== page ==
That right there is the sum of it all… Fans only care and are only outraged when it fits their agenda. Because of that, the league ends up being a puppy looking for it’s ball. “Is Ray Rice a good guy that did a bad thing? Okay, two game suspension”… “Wait, he’s a bad guy now? Okay, suspended indefinitely”. The NFL just tells you what you are already asking for, so stop yelling at it for being bad when you gave it a treat for pissing on the floor.

But maybe that is just the NFL and Goodell. I mean it has to be just a bad commissioner that let the power get to his head. Let’s look at the other sports to see if the NFL stands alone.

Baseball has PEDs as it’s main problem and one that has stuck around for years because it makes a more interesting product on the television. Boxing has PEDs, corruption and out of the ring issues as it’s largest problems, yet Mayweather just earned a whopping guaranteed $32 million for his fight with people watching what was going to be a one-sided fight with a clear winner from the start. The UFC is getting the same problems as boxing, with it’s over-the-top CEO and consistent headlines for PED usage or fighters battering people, yet they are worth a reported $3.5 billion. Now which sport would you want to cover as a writer to get away from all of this? Unfortunately, we’ve entered human nature territory and you’ll see it in every sport.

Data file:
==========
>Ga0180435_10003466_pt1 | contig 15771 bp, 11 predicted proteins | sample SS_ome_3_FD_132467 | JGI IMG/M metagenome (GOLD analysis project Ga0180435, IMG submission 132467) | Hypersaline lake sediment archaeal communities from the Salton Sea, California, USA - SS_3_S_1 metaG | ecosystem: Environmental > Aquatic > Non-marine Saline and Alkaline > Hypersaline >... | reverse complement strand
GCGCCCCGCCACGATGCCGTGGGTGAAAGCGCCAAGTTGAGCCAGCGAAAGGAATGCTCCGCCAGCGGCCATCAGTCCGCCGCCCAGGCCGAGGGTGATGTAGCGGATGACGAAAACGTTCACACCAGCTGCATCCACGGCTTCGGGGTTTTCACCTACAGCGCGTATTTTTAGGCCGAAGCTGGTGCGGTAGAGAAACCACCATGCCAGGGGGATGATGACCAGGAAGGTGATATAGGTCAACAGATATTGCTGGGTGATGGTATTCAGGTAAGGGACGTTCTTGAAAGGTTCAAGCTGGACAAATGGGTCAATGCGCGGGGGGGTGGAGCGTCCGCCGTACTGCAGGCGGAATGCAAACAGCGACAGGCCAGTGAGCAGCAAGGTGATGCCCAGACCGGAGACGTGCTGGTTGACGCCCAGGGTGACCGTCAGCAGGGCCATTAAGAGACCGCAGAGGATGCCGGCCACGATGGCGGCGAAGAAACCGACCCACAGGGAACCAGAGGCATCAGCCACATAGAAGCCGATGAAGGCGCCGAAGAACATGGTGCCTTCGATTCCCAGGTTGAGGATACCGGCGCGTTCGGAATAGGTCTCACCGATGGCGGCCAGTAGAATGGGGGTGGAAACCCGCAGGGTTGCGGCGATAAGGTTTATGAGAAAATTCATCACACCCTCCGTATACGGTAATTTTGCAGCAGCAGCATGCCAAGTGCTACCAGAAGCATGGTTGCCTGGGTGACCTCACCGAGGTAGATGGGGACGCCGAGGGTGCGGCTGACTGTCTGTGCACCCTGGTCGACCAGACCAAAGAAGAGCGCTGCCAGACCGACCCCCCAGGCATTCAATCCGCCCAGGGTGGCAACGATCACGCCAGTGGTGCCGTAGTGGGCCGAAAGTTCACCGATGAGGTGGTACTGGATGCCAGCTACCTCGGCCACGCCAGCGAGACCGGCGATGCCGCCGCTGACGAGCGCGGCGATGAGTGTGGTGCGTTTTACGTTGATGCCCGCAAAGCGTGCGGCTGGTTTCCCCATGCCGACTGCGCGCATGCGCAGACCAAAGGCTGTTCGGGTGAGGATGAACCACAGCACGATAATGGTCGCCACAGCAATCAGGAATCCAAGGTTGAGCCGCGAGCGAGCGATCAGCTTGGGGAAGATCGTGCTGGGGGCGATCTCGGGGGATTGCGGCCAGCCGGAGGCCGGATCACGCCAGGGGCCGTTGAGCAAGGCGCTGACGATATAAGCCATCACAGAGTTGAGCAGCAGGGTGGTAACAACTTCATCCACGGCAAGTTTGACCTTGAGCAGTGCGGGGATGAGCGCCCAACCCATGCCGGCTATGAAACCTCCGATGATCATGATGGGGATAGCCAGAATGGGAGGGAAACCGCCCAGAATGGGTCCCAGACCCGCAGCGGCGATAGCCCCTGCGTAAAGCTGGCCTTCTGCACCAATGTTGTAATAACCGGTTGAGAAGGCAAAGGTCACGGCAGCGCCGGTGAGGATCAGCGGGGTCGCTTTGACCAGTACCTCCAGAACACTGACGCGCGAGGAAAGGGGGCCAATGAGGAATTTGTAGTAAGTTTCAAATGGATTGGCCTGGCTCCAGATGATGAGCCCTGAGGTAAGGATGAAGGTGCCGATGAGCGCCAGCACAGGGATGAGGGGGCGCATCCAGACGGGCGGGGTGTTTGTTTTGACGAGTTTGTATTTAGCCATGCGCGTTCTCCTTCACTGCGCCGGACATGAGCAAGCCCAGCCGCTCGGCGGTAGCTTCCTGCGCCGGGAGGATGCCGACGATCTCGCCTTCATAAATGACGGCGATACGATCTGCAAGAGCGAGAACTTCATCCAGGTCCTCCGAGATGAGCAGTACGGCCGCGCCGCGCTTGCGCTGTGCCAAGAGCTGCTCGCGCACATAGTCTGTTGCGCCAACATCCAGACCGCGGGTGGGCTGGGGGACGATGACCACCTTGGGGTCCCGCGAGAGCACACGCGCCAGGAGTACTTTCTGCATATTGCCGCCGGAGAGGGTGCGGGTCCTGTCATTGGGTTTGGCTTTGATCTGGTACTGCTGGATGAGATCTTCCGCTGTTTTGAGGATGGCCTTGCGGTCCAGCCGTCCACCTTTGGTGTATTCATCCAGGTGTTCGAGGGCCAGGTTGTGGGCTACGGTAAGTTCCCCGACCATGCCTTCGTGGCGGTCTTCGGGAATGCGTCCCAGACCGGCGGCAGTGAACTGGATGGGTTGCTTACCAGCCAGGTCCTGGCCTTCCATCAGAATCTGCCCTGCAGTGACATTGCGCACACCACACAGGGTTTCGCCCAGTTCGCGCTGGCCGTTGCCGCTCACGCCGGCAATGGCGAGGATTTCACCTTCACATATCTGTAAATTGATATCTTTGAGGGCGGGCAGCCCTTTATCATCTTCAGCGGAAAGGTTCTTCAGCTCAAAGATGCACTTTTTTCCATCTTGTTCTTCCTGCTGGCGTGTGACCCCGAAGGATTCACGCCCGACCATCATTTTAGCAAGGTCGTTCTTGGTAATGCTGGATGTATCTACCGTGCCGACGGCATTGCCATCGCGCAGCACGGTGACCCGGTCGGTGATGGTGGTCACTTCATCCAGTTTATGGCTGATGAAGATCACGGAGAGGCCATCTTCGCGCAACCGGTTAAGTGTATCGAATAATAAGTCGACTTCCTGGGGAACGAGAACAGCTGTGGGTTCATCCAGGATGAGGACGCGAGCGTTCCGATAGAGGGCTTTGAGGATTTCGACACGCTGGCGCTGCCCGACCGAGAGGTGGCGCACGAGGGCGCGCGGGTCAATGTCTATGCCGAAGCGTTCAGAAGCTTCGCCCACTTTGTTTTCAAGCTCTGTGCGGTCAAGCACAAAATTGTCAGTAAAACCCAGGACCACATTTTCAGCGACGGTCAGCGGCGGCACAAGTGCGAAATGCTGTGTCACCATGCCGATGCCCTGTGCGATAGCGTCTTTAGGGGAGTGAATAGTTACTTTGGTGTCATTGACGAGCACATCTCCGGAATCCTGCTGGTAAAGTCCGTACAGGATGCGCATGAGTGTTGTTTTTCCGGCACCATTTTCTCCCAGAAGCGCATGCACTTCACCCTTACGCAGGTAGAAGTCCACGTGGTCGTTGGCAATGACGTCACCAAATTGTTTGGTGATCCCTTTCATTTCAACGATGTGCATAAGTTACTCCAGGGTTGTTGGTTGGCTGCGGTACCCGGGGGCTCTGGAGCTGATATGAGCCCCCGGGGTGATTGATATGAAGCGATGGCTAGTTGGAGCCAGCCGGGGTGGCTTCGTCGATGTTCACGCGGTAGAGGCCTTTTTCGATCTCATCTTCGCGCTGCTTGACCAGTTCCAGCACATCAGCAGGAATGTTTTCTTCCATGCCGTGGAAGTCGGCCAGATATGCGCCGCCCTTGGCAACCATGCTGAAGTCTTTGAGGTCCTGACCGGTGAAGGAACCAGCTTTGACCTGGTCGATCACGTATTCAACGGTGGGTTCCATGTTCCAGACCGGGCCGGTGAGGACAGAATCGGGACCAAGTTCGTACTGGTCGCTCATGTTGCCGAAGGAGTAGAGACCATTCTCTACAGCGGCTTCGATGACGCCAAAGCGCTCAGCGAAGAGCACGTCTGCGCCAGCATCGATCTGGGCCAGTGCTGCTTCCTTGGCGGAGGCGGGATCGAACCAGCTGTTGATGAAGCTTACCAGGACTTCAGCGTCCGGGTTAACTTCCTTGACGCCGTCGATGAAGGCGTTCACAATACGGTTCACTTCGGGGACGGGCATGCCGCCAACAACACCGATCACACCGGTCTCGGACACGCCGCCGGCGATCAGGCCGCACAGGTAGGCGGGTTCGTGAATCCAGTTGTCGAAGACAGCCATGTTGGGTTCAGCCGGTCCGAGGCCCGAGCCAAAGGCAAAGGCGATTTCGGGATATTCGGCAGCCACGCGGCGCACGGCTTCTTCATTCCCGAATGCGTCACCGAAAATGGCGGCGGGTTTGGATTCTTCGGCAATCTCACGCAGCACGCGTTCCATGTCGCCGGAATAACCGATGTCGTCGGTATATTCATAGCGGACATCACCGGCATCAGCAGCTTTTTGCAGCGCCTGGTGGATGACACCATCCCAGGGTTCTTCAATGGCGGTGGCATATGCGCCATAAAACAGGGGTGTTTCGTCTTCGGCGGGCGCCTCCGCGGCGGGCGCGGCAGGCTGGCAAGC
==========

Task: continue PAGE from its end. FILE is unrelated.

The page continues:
It’s sad, but seriously flawed people are the ones that get into sports professionally. People with aggression issues and a drive to be the best at all cost. When that happens, stupid stuff will flow out from it regardless of how well it’s contained. Because the amount of money behind those morons, the leagues that promote them HAVE to continue to promote them in order to survive, due to our obsession with it. The only time you see a league jump from that mantra is when people come together and create an uproar and then you only see a minimal amount done until things have blown over and everything goes back the same.

It’s a terrible cycle and it burns out people that cover those leagues and the fans that are invested in a team going through it’s struggles. It chews up and spits out people that can’t close their eyes, cover their ears because they have to cover it; they have to write 15 stories about Ray Rice’s latest pimple. In the end we don’t care about the players any more than the owners or the league does, we just want to see our team win and our enemy lose. It’s depressing, but we can’t blame the league for how it handles things when they handle it exactly the way we ask them to.